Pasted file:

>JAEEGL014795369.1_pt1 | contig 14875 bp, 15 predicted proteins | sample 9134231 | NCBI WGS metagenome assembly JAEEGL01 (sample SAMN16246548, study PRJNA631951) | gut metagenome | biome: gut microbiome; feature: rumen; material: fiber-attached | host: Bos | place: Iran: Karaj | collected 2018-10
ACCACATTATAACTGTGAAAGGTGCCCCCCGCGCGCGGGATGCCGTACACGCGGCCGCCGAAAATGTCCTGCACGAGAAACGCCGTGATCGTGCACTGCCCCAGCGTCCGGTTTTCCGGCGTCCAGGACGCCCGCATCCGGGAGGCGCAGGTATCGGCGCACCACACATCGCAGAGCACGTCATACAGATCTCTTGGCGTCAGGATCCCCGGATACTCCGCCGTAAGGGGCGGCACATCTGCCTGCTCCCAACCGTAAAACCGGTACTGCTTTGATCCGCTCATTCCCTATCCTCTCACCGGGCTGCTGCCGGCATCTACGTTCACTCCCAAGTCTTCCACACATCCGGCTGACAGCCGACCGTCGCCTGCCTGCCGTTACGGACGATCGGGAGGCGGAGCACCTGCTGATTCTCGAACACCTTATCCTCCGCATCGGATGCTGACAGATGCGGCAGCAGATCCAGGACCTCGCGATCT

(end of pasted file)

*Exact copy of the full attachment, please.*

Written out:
>JAEEGL014795369.1_pt1 | contig 14875 bp, 15 predicted proteins | sample 9134231 | NCBI WGS metagenome assembly JAEEGL01 (sample SAMN16246548, study PRJNA631951) | gut metagenome | biome: gut microbiome; feature: rumen; material: fiber-attached | host: Bos | place: Iran: Karaj | collected 2018-10
ACCACATTATAACTGTGAAAGGTGCCCCCCGCGCGCGGGATGCCGTACACGCGGCCGCCGAAAATGTCCTGCACGAGAAACGCCGTGATCGTGCACTGCCCCAGCGTCCGGTTTTCCGGCGTCCAGGACGCCCGCATCCGGGAGGCGCAGGTATCGGCGCACCACACATCGCAGAGCACGTCATACAGATCTCTTGGCGTCAGGATCCCCGGATACTCCGCCGTAAGGGGCGGCACATCTGCCTGCTCCCAACCGTAAAACCGGTACTGCTTTGATCCGCTCATTCCCTATCCTCTCACCGGGCTGCTGCCGGCATCTACGTTCACTCCCAAGTCTTCCACACATCCGGCTGACAGCCGACCGTCGCCTGCCTGCCGTTACGGACGATCGGGAGGCGGAGCACCTGCTGATTCTCGAACACCTTATCCTCCGCATCGGATGCTGACAGATGCGGCAGCAGATCCAGGACCTCGCGATCT